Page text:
• Kyodo


The three Japanese fishermen who were seized along with their boat by Russian authorities Wednesday morning off Hokkaido have admitted poaching in Russian waters, a source at the military prosecutors office in Vladivostok claimed later in the day.

Skipper Noboru Sakashita, 59, and two other crew members of the 4.9-ton Japanese crab boat Kisshin Maru No. 31 confessed during questioning that they had intruded into Russian territorial waters for purposes of poaching, the source said. Crewman Mitsuhiro Morita, 35, was gunned down by a Russian border patrol boat in what was reportedly supposed to have been a warning shot.

Sakashita will be charged with intruding into Russian waters and poaching, and the two crew members — Akiyoshi Kawamura, 29, and Haruki Kamiya, 25 — may be asked to testify in court, the source said.

At around 4 a.m. Wednesday, the Russian border patrol boat fired on the Kisshin Maru near Kaigara Island, part of the disputed, Russia-controlled Habomai islets off the Nemuro Peninsula on the eastern tip of Hokkaido, the Japan Coast Guard said.

In the incident, Morita sustained a fatal shot to the head and the other three were detained. Russian authorities impounded the Kisshin Maru, which belongs to a fishery cooperative in Nemuro and towed it to Furukamappu port on Kunashiri Island.

Japan dispatched officials Thursday to Moscow and Nemuro, Hokkaido, to step up efforts to get Russia to immediately hand over Morita’s body and to release the three other fishermen, Foreign Ministry officials said.

Senior Vice Foreign Minister Yasuhisa Shiozaki headed Thursday night to Moscow to meet with Russian authorities Friday to press them to promptly hand over Morita’s corpse and immediately release the other crew members, one of the officials said.

The ministry said it also dispatched Vice Foreign Minister Akiko Yamanaka to Nemuro to help facilitate the handover of the body.

According to ministry sources, Yamanaka intends to travel to Russia-controlled Kunashiri to press the authorities to hand over the body and immediately release the remaining fishermen. The visit hinges on whether she can travel to Kunashiri from Nemuro aboard a JCG vessel.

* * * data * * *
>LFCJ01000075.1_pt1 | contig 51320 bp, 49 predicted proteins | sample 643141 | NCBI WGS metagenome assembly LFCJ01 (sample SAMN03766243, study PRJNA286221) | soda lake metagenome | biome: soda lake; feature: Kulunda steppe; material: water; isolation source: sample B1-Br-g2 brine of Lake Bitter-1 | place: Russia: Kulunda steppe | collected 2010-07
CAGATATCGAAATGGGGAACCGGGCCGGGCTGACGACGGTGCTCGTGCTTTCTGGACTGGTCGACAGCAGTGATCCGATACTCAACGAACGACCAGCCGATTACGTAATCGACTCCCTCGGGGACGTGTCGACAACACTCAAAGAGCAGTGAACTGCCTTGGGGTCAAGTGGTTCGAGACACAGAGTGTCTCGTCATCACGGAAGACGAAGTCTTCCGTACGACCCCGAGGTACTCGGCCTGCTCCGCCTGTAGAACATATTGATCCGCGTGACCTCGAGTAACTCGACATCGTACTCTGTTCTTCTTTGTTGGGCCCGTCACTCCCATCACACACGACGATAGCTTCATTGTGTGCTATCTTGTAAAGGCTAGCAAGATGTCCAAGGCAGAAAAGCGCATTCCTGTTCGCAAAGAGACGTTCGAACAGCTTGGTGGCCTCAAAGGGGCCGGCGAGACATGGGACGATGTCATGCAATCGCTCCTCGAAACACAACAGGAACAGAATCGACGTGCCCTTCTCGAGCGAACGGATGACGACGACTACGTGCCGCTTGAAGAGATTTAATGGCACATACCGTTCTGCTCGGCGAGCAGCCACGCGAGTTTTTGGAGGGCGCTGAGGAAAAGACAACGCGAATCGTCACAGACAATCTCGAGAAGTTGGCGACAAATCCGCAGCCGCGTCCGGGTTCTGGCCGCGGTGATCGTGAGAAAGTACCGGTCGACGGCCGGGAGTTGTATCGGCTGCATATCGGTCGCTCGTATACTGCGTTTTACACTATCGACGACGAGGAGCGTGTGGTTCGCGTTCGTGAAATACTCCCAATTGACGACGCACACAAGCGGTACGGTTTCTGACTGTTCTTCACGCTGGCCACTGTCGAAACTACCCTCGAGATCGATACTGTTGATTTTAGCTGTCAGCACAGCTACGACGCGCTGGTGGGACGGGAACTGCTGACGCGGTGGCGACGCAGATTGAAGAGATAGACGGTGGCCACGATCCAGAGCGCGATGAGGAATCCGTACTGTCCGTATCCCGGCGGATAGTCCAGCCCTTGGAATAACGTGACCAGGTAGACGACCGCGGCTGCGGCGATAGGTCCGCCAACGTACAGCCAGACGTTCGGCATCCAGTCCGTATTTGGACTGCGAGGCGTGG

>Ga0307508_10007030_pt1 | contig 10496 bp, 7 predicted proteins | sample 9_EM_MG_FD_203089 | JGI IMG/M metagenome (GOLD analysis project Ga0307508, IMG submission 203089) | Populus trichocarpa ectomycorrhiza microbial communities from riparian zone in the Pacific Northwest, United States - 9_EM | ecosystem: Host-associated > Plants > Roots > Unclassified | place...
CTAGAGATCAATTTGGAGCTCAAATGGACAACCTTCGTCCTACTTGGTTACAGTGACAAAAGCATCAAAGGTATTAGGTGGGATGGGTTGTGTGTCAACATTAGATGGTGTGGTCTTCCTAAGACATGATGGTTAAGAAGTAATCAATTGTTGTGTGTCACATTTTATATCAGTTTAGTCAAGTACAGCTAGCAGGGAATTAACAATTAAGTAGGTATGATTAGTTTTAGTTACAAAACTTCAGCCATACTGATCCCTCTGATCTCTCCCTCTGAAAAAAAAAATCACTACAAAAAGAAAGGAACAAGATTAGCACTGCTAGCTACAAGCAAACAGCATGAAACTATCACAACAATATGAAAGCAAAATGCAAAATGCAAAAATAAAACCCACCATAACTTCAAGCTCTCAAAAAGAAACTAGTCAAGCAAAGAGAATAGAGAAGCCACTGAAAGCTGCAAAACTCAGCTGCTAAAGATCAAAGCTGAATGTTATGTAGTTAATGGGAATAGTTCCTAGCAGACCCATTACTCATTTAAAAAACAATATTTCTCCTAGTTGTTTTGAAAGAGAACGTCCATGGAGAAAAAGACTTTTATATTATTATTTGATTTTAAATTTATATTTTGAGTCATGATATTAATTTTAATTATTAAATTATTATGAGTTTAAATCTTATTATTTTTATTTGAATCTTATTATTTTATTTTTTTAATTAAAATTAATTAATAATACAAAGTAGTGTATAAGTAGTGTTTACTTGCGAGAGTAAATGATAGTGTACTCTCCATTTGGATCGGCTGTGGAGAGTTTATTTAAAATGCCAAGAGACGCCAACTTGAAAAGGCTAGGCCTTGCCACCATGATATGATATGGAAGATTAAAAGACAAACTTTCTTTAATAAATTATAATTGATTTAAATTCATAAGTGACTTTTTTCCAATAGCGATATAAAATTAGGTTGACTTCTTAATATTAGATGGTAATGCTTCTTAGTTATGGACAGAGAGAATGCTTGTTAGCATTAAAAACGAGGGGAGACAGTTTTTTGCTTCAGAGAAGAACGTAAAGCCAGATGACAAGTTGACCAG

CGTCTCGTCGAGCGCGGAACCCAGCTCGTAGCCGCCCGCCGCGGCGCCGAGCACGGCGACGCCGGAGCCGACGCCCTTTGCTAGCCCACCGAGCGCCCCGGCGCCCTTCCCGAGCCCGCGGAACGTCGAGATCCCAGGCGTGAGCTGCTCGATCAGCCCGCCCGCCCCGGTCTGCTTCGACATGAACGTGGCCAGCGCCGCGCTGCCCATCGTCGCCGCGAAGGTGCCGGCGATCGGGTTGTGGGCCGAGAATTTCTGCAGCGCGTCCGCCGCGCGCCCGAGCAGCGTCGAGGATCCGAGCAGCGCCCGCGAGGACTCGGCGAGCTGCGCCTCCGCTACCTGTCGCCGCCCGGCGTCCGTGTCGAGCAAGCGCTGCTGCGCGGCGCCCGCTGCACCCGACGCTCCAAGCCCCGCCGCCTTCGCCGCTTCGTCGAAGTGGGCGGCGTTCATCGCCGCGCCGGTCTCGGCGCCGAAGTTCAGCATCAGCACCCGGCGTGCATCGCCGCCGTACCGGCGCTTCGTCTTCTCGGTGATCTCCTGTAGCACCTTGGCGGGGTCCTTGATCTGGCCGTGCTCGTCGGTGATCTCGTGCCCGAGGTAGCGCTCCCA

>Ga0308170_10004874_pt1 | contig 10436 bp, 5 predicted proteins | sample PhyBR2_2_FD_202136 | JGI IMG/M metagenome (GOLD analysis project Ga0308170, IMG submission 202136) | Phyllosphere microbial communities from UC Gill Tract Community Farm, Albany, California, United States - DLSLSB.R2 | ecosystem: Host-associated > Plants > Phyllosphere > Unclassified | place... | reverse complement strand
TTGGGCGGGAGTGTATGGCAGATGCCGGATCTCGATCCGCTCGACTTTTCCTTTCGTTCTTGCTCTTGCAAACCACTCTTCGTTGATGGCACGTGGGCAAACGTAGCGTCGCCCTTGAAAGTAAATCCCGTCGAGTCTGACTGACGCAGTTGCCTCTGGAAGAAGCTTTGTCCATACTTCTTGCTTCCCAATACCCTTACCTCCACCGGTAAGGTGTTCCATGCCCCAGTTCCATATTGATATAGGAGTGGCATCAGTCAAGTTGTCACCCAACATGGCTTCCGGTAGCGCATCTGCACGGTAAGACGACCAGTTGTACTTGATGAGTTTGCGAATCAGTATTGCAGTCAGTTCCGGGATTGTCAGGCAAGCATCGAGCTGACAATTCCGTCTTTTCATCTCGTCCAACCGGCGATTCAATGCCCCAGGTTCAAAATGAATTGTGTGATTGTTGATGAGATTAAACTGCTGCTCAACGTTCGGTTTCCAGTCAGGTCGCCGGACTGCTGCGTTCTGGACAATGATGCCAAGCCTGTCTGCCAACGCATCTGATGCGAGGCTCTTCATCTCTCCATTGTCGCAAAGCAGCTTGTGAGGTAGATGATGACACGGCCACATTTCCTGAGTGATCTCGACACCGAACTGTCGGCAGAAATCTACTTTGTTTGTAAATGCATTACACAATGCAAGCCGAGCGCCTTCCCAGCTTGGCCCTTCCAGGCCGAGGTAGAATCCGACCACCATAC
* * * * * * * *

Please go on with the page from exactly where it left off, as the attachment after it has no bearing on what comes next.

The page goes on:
Deputy Chief Cabinet Secretary Seiji Suzuki told reporters Thursday morning in Tokyo, “We’re negotiating with the Russian side to have a Japanese vessel go to Kunashiri Island to get the body, the vessel and its crew handed over.”

The three Japanese fishermen were lodged at the Dom Druzhby Hotel in Yuzhno-Kurilsk on the island, Russia’s ITAR-Tass news agency said.

A source at the Japanese Consulate General in Yuzhno-Sakhalinsk said the three may be detained for several months if they stand trial.

In past cases in which Japanese fishing boats were seized by Russian authorities, crew members except for skippers were released in a short time.

But the three crew members in the latest case may be detained for a longer period. “The Russian side is taking this incident as a vicious crime,” a source at the Japanese Embassy in Moscow said.

Russian authorities have said the border patrol fired a warning shot on the Kisshin Maru as the fishing boat allegedly failed to obey an order to stop after the border guards suspected it of fishing for crab illegally in waters claimed by Russia.

Wednesday’s incident underscores a long-standing territorial dispute over the Russian-held islands — Kunashiri, Etorofu and Shikotan islands, and the Habomai islets.

Both Japan and Russia claim sovereignty over the islands, which were seized by Soviet forces near the end of World War II. The dispute has prevented Japan and Russia from signing a peace treaty.

Exchanges still a go

Japan has no plan to cancel a visa-free exchange program with Russians living on the four disputed islands off Hokkaido, Foreign Ministry officials said Thursday, a day after a Japanese fisherman was fatally shot by a Russian patrol boat in the area.

The ministry, as well as Hokkaido, were responding to a request by Nemuro to suspend the program, which allows exchanges between the Russian residents and the Japanese residents who were evicted from the islands when the Soviet Union seized them near the end of World War II.

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